Jan Wolkers - Turkish Delight
What Ronald Giphart now does for literature Jan Wolkers did before him: on the face of it it looks like easy to read work with a profusion, or maybe even benefaction, of sex. But this is not all Turkish Delight has to offer. The story tells about a love that is doomed to fail between Jan and Olga and it is to a great extent autobiographical, like almost all of Wolkers' work. The book reads like a movie script on account of the simple structure and the spoken language it is written in. Because it is so artless lots of people think that the work of Wolkers doesn't have any depth, but nothing is less true. The psychological aftermath of World War II and his strict religious upbringing obviously leave their traces. In this context he resembles the work of Maarten 't Hart.
Harry Mulisch - The Assault
The magnum opus of Mulisch. All the anger, frustration, sorrow and gained hope caused by the traumatic events during the Second World War are strongly united in this beautiful chronicle about how a boy experienced and processed all this. Nowhere is the pretention to be found that is so present in the rest of Mulisch' work. It is not a coincidence that this is the most accessible of books Harry Mulisch has written. The images he evokes are easily to project in front of your mind's eye and everything is written in an honest and pure language. The film that was made after this book is absolutely worth seeing.
Remco Campert - Life Is Deliteful
This book was groundbreaking for a lot of words were written fonetically. This also appeared in some poems by the Belgian poet Paul van Ostaijen, but what Campert did was unique in prose. In the fifties, when Remco Campert was coming on he, and his colleague quinquagenarians, were looked at with suspicion, but it now looks like he is finally getting the acknowledgment he rightfully deserves. Life Is Deliteful is full with Carmiggelt-like pieces of the daily life of the main character, told in a humorous and cynical fashion, of which he seems to have the patent. Campert is also responsible for the only successful book week present book that was ever published and at the same introduced a new word to the Dutch language: Gloomyman.
J.D. Salinger - The Catcher In The Rye
This book, written by the notorious hermit Salinger, tells of the usual problems that occur during maturing, as seen through the eyes of Holden Caulfield. When he goes to prep school he is confronted with fears that are new to him and clearly do not belong to a child, but belong to an adult. Because these feelings are so overpowering he feels that he has to protect his little sister and all other kids from the dangers of growing up; he feels like he is someone in a field with rye on the edge of an abyss who has to catch all the children who are in danger of falling in. The book also caused a sensation due to the language that was used, which was a reflection of the language of the streets at that time, but in the (certainly then) puritan United States it caused a wave of indignation. If you hold it against what is possible nowadays, you can't do anything else but smile about so much irony.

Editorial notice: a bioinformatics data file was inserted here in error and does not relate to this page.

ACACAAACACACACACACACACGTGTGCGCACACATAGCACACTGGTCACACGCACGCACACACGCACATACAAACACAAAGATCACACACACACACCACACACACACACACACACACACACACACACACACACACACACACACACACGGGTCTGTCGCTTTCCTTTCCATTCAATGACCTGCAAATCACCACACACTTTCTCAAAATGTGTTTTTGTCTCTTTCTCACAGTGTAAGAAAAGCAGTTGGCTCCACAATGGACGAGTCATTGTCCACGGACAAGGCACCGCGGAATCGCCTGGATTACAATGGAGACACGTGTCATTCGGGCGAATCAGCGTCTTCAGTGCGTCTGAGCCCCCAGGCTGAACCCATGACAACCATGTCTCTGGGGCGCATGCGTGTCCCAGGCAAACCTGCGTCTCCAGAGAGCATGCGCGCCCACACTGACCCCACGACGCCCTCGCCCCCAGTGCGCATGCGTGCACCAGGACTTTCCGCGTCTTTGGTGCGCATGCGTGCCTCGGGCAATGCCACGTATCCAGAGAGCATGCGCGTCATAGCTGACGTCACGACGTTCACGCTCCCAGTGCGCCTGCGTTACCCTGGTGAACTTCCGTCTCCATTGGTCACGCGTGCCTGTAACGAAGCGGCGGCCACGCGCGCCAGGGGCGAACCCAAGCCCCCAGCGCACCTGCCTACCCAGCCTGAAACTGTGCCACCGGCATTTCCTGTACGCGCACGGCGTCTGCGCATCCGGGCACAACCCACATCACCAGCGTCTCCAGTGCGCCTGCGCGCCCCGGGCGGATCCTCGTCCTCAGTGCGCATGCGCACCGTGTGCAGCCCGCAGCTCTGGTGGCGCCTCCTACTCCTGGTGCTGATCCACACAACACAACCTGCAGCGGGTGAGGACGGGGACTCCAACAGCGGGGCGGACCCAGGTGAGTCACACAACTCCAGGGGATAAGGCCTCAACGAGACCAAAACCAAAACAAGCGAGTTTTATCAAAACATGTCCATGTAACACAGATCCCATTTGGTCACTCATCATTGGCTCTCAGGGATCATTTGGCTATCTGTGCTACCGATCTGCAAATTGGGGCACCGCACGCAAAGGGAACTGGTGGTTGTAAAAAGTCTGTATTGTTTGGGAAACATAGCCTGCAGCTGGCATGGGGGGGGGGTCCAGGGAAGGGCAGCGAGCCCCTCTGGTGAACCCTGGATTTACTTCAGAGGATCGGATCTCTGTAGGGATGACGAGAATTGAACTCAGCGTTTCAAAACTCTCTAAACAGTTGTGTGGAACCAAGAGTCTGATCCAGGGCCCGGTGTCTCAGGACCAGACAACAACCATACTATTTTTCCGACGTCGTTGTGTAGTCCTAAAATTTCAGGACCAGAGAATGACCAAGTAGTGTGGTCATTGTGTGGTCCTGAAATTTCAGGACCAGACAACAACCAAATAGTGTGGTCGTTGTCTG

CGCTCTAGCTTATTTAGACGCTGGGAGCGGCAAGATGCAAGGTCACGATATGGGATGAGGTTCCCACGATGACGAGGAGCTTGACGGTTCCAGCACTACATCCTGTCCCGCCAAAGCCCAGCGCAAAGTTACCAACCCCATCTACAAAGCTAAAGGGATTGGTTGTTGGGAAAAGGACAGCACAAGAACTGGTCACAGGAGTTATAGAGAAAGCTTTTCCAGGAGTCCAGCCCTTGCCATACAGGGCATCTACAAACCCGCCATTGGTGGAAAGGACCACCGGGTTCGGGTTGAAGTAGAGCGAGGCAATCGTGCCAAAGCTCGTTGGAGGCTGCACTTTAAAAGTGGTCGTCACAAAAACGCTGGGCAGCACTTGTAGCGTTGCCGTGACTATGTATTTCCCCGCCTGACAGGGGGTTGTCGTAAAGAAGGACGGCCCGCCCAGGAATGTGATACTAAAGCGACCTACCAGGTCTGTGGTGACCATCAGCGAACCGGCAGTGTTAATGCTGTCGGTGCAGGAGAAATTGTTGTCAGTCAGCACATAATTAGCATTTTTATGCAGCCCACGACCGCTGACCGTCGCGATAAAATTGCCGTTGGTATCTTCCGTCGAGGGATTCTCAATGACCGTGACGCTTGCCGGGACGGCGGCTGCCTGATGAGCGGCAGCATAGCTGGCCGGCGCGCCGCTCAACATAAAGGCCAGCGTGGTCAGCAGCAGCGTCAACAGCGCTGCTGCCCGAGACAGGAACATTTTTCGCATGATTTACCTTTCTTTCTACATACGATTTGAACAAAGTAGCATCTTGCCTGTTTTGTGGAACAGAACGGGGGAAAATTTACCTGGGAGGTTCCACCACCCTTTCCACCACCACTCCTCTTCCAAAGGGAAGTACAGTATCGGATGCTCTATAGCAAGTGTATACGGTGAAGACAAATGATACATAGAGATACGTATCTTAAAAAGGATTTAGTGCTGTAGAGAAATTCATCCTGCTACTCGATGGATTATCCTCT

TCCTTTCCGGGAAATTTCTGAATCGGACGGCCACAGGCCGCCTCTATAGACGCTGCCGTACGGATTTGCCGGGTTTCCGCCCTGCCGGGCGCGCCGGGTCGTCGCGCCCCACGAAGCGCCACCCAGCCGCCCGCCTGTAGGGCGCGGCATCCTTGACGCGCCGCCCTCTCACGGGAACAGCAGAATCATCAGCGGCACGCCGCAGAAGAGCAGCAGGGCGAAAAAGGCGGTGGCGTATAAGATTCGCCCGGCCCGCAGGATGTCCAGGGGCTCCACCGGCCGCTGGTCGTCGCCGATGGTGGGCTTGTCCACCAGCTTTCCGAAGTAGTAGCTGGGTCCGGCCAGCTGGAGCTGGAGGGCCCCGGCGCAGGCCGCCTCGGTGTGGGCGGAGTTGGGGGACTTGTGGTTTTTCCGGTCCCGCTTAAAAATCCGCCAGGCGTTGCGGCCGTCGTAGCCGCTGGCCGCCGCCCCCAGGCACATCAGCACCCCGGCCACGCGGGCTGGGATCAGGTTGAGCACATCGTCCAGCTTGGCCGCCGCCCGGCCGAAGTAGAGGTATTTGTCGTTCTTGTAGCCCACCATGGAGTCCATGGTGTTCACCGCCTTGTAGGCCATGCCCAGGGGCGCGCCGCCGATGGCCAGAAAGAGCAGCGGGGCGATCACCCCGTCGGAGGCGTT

George Orwell - Animal Farm
If there is one book you should be careful about choosing it is this one. What first meets the eye is a simple story about how power corrupts. In reality it is a roman à clef and during your oral exam you should be able to explain the "true identities" of the different animals. You better hope you are one of the first to be cross examined ... For the rest this book is a strong indictment against totalitarian leaders, no matter how social they appear at first. This work took example from the assumptions of power in Russia in the beginning of the 20th century and the one in Germany a couple of years before World War II. Don't tell that you not have been warned!
-Originally posted on October 6, 2000
Untitled poem, copyright of yours truly
The present is not now enough.
The near future already is past tense.
Always having to plan ahead
leaving the past far behind me.
I barely let the present permeate me.
Enjoying a still moment in time befalls so intense
that it's over before I even realize
something beautiful is passing by.
Instead of pausing and trying to
embrace it with all my heart and soul
my thoughts rush on
afraid of looking back knowing
that once more I made a mistake.
I also know too well I will have to wait
resignedly to miss such an opportunity again.
What can I do to slow myself down?
What do I have to do to let me see
that the future has already begun and that
I don't need to pursue the past?
The notion I know where I go wrong
is not enough: the urge to go onward
is stronger than the will to dwell upon what I have
What have I got? The knowledge that somewhere
along the road, tranquility is waiting.
I have got to get there fast ...
-Originally posted on October 6, 2000
friday september 4, 2020